Car sickness, occupant seating and politics will shape autonomous vehicle interiors

  • 17-Apr-2016 08:47 EDT

Michigan Senator Rebekah Warren (D-Ann Arbor, at right) discussed autonomous safety during a panel at the 2016 SAE World Congress. (Terry Costlow)

The eventual arrival of autonomous vehicles will transform vehicle interiors, but engineers making the changes will have to consider issues as diverse as motion sickness and legislative regulations written by a range of politicians.

Autonomous concepts have shown front and rear seat passengers facing each other or angling in to make conversation easier. Such vehicle designs will require input from sources as diverse medical specialists who understand motion sickness and politicians who write the laws that govern safety.

These changes won’t come for some time, until vehicles can be truly autonomous (SAE Levels 4 and 5) even in urban environments. Experts on a 2016 SAE World Congress panel dubbed “Autonomous Driving Technologies – How They Affect Interiors Design, Packaging and Occupant Behaviors?” noted that vehicles that operate semi-autonomously on highways won’t see significant changes in the vehicle cabin.

“For the foreseeable future, autonomous [vehicle] interiors will be much the same as today because drivers have to be engaged,” said George Halow, Strategy Manager, Ford Motor Co. “Changing that will require a lot of collaboration between industry and our government partners to architect regulations.”

Longer term, interior designs will evolve to let people rest, chat or interact with larger displays that enable them to engage with a multitude of Internet-enabled activities. Seat positions will be a main factor in these layouts. Until collisions are fully eliminated—if that is indeed possible—safety will remain a major concern.

“We know a lot about safety when people are facing frontwards, but there’s a lot to learn if people start facing sideways,” said Thomas Gould of Johnson Controls.

Those safety considerations will be examined closely by regulators as well as by vehicle developers. Safety standards and laws will have to be changed before futuristic concepts can be deployed in vehicle interiors.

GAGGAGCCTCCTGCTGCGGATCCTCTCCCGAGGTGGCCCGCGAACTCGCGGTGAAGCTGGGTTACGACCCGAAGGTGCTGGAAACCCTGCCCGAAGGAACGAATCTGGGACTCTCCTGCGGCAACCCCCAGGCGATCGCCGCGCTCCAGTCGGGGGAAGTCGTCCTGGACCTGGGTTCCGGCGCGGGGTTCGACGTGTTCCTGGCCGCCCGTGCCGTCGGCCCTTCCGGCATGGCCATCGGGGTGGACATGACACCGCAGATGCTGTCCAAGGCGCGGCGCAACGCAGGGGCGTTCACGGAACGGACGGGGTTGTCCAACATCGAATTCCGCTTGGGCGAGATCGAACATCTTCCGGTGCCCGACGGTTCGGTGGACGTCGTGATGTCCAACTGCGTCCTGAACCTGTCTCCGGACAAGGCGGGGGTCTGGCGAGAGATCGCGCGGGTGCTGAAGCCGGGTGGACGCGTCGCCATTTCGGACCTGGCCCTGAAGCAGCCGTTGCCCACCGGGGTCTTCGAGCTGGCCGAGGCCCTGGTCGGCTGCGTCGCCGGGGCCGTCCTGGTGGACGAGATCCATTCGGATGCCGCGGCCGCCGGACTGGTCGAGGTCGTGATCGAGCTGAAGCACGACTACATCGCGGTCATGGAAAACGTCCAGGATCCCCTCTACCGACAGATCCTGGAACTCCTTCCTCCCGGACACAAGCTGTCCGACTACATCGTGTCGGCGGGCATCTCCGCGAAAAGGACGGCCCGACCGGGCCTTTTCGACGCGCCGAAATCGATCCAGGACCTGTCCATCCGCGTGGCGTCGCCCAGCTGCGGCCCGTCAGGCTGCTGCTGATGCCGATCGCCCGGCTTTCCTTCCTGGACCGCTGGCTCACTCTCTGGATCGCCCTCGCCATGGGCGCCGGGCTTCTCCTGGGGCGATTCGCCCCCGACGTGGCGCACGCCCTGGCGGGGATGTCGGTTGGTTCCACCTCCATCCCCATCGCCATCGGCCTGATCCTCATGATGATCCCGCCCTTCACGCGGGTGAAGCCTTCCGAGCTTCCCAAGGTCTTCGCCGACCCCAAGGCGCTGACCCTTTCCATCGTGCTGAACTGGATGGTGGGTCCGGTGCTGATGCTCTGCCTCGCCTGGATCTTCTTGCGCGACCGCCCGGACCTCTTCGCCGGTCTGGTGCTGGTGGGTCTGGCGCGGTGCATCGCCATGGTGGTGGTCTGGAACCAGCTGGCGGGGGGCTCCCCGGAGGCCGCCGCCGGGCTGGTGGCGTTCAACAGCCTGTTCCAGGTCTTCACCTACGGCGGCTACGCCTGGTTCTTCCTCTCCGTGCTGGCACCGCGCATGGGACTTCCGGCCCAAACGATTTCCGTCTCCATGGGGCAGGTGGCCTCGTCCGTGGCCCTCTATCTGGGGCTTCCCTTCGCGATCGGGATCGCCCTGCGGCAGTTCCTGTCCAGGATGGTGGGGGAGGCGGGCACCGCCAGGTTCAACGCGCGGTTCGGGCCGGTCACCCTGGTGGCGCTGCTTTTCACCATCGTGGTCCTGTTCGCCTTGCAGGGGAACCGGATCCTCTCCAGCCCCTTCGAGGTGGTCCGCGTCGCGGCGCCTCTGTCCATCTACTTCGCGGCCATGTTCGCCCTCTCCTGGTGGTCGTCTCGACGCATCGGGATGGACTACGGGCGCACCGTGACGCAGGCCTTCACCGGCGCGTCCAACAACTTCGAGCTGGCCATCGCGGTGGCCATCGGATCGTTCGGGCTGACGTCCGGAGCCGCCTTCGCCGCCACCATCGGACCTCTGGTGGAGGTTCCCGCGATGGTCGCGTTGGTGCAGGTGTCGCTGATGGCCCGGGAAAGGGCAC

“We’re very concerned with safety,” said Michigan state senator Rebekah Warren (D-Ann Arbor). “Will seats face forward? If not, we need to look at airbags; you have to know the person’s position if they’re needed.”

Many futurists say that accidents will be eliminated once all vehicles on roadways are autonomous. That will mean vehicles can be made with lighter materials, reducing fuel consumption. It can also create more space inside the cabin.

“As we get deeper into autonomy, we will change the paradigm of safety,” said Jeffrey Ronne, Director Global Advanced Vehicle Development at General Motors. “Think about all the mass that can be removed if you can take the airbags out.”

Panelists noted that when drivers aren’t in control, many are more inclined to suffer from car sickness. That may also increase for passengers if seats are arranged to look inward or backwards to facilitate communications between passengers.

“Motion sickness will be more of an issue. One third of adults suffer from some level of motion sickness,” said Robert Huber, VP of Innovation and Ventures at Faurecia. “We believe we can help mitigate that. We need to look at how to measure motion sickness and then go through testing.”

When semi-autonomous vehicles encounter unexpected situations, drivers will be asked to take over. That can be a major problem, since some studies have found that people fall asleep quickly when they aren’t actively involved in driving.

“As people start going from hands-on to hands-off, the transition is a tremendous hurdle,” Huber said. “Distractions can become the engagement. If people are on their phones or watching videos, they won’t fall asleep.”

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